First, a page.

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The Partition of the Indian subcontinent in 1947 left a legacy of hostility and bitterness that has bedevilled relations between India and Pakistan for over fifty-five years. The two countries, both nuclear powers now, have fought three wars since Independence and have twice come to the brink of war in recent years. Each of their attempts to make peace has failed, and each failure has added a new layer of anger and mistrust to existing animosities.
So what will it take for India and Pakistan to put the long shadows of Partition behind them, once and for all?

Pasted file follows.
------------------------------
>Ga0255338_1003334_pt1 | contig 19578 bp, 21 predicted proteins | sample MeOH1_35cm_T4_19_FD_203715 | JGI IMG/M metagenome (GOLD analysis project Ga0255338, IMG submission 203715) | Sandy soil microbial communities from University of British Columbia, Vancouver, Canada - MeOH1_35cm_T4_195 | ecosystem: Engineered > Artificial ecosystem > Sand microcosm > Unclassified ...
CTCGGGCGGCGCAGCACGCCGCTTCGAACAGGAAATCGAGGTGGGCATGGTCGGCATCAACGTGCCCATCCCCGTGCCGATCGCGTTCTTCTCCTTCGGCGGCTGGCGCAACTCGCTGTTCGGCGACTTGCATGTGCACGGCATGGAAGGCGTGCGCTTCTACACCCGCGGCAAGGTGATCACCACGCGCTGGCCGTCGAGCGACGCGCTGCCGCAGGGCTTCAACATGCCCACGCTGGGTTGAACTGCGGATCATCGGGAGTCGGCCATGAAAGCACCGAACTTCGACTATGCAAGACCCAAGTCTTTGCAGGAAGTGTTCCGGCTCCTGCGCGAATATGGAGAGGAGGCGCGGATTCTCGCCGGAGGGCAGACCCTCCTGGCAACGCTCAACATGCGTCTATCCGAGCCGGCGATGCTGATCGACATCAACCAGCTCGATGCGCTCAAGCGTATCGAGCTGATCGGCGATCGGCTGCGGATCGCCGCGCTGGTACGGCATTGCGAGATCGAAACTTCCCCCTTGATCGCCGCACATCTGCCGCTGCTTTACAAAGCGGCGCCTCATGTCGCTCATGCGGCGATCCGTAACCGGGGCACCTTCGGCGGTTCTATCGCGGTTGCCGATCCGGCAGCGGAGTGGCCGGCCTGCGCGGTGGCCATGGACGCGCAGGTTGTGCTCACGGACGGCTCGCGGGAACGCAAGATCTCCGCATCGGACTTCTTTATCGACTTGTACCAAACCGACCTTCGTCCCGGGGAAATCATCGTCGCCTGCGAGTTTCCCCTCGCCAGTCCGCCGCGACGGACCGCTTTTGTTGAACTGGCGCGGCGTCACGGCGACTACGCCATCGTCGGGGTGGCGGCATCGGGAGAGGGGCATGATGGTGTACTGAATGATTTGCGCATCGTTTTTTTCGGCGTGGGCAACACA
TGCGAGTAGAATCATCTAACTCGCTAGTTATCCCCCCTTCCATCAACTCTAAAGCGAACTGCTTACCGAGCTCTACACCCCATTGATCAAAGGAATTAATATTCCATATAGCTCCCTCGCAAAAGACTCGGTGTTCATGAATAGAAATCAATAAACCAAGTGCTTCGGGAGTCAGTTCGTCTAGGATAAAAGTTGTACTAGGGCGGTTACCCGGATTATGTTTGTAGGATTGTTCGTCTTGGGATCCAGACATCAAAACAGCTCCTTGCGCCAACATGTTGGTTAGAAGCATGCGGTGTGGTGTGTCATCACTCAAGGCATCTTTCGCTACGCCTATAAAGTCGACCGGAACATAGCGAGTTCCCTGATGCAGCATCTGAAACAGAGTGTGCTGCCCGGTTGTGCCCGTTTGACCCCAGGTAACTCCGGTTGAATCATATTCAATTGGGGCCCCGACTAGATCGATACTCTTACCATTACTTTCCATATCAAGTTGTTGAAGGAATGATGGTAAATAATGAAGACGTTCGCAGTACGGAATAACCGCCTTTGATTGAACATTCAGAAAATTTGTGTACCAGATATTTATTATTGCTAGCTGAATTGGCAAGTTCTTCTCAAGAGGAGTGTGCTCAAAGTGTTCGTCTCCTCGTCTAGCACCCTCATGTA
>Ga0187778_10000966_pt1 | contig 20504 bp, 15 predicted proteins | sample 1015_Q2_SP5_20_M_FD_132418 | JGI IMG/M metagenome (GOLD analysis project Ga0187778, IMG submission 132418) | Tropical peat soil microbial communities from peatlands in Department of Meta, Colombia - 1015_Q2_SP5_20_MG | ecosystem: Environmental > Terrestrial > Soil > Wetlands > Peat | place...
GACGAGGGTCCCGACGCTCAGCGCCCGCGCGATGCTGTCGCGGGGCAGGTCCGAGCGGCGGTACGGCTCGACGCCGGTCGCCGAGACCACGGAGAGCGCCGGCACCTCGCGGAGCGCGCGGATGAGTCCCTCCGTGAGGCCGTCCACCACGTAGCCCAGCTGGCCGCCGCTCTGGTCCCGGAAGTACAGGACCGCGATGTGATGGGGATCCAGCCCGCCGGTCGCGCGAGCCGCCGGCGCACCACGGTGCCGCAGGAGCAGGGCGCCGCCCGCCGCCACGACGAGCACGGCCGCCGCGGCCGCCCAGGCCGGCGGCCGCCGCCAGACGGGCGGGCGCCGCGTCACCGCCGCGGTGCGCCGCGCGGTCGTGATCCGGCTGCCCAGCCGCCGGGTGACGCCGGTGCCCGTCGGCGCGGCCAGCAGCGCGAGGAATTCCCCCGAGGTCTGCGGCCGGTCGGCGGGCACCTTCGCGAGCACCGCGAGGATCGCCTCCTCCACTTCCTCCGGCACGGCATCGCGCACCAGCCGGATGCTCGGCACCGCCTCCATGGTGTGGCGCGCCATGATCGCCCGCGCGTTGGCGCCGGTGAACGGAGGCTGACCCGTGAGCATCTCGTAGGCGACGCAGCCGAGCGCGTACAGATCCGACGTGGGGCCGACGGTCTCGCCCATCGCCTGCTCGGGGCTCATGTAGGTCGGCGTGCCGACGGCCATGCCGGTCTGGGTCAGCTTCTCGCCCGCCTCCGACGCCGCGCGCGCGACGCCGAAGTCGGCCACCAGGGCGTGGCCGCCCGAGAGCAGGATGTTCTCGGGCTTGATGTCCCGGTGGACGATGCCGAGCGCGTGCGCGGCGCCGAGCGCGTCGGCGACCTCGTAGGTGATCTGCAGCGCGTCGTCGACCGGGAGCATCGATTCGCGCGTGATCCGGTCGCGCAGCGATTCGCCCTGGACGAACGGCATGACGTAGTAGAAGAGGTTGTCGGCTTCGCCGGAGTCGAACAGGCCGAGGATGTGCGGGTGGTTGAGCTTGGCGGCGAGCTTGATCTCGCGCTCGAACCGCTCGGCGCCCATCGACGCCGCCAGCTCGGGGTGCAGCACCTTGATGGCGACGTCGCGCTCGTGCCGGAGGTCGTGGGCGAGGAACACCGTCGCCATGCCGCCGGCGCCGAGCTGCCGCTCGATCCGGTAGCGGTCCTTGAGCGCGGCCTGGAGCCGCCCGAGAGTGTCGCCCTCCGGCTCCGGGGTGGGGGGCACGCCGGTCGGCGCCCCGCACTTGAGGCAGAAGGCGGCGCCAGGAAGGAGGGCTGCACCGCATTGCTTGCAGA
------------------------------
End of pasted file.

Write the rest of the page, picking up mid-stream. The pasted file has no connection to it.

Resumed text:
Reviewing the turbulent history of their past relationship, Radha Kumar analyses the chief obstacles the two countries face and looks afresh, in particular, at the Kashmir conflict, in the light of the new opportunities and challenges that the twenty-first century presents. Kumar’s comparisons with partition-related peace processes in Bosnia, Ireland, Cyprus and Israel-Palestine offer a radically different perspective on the prospects for peace between India and Pakistan, and illuminate the key elements that go into a successful peace process.
Lucid, incisive and optimistic, Radha Kumar’s essay, written at a time when a new peace process between India and Pakistan has begun to unfold, challenges received wisdom as it argues persuasively that the South Asian neighbours are today better placed to make peace than ever before.